Dr. K.N. Anandan
Empowering teachers in English has always been a challenge to English Language Teaching (ELT) centres and teacher training institutions and the various state level and national level agencies such as Sarva Shiksha Abhiyan (SSA). Every year our country witnesses seminars on various aspects of ELT organised by state level or national level agencies and institutions where deliberations after deliberations take place all focusing on the multifaceted issues related to the teaching of English in the country. Notions such as activity based learning, experiential learning, child centred classrooms have gained much currency in our own times and course books and method books in English that are supposedly in tune with these have proliferated during the past two decades. This is all good. Nevertheless, issues remain the same which obviously is an unhappy state of affairs. Why is it that most of our teachers who stand at the cutting edge of the ELT methodology and the classroom practices continue to do what they have been doing for ages? Is it because the academic standards that have been conceived for teaching and learning English are inaccessible for the majority of teachers and learners? Have the curriculum designers have gone wrong in setting the standards? Are teachers entrusted with a mission impossible? Is it because what the ELT schools have been giving them as tools for teaching English have not been fine tuned enough to suit to their local needs?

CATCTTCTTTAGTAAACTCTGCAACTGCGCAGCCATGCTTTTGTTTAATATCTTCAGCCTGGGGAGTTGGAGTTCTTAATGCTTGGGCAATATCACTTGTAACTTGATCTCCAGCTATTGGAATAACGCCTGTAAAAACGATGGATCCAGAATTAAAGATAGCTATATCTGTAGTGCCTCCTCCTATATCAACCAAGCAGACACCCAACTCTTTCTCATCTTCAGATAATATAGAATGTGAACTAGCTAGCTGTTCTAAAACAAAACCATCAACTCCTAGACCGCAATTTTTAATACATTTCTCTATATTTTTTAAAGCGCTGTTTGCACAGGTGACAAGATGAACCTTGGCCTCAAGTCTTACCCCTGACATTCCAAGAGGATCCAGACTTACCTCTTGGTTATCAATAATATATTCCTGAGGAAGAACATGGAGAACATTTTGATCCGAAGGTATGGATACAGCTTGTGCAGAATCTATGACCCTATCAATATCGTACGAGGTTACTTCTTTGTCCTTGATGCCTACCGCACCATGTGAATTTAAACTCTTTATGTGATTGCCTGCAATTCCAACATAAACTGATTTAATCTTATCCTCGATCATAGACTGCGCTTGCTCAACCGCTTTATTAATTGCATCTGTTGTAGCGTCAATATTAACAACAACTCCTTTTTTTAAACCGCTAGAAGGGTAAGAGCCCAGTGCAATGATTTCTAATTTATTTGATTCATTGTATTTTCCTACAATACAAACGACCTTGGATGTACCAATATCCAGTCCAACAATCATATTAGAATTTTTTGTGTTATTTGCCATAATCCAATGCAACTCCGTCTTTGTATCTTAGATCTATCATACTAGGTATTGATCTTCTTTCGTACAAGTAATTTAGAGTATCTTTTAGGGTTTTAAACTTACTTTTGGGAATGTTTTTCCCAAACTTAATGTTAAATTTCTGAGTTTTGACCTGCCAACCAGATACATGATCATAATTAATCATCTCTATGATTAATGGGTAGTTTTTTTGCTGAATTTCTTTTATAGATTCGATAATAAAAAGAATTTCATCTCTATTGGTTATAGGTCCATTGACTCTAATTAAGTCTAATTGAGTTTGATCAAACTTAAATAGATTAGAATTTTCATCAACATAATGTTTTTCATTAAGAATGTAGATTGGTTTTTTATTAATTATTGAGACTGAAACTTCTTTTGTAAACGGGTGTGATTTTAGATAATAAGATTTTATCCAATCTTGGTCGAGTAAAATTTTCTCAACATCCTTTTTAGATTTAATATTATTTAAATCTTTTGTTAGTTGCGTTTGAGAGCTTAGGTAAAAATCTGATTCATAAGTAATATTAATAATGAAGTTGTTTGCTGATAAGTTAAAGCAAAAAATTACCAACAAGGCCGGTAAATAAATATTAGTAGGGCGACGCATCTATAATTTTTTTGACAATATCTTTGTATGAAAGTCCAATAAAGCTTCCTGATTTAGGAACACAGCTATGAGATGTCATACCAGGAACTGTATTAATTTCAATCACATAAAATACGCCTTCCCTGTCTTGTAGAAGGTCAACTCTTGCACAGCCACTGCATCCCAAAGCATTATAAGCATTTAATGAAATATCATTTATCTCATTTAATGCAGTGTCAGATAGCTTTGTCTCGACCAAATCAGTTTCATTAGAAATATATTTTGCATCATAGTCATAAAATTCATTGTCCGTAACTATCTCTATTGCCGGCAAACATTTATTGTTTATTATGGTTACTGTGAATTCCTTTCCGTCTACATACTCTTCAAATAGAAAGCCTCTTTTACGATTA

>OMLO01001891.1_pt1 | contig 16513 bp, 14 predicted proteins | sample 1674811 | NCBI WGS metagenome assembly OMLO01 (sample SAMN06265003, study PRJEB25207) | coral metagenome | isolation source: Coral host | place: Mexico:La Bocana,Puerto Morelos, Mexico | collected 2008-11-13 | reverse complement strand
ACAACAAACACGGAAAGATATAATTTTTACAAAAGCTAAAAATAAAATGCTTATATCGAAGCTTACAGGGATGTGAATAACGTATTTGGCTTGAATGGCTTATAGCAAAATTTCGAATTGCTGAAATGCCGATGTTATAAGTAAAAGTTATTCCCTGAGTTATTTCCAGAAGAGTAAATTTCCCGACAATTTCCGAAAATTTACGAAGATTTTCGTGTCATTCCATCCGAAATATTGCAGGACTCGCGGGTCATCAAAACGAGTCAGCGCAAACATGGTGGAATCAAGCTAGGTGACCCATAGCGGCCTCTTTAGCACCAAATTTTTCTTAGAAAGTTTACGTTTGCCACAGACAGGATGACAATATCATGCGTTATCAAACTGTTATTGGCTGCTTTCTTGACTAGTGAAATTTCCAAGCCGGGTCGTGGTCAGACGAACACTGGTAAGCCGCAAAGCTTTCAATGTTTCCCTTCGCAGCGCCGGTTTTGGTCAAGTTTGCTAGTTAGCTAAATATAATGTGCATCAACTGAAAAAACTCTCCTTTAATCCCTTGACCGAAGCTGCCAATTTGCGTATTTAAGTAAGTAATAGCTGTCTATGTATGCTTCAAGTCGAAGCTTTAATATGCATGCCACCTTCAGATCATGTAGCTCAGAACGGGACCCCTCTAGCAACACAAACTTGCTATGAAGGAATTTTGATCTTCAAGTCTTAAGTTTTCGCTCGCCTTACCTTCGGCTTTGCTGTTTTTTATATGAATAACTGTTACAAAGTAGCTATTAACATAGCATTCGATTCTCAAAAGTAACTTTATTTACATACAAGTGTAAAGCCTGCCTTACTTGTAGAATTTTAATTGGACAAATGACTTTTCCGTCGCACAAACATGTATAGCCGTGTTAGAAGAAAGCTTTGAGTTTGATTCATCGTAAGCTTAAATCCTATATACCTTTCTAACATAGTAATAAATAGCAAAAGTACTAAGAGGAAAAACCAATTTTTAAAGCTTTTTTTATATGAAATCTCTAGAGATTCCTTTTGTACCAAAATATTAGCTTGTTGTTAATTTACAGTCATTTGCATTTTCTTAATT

In the forthcoming posts I will argue that a major reason for the deplorable state of affairs prevailing in the English classrooms of our country is a natural consequence of certain belief systems created and sustained by institutions, agencies and individuals through the intentional or sometimes unintentional propagation of linguistic imperialism. Unless this is prevented no matter whatever efforts we take to empower teachers in English will have practically no effect at all.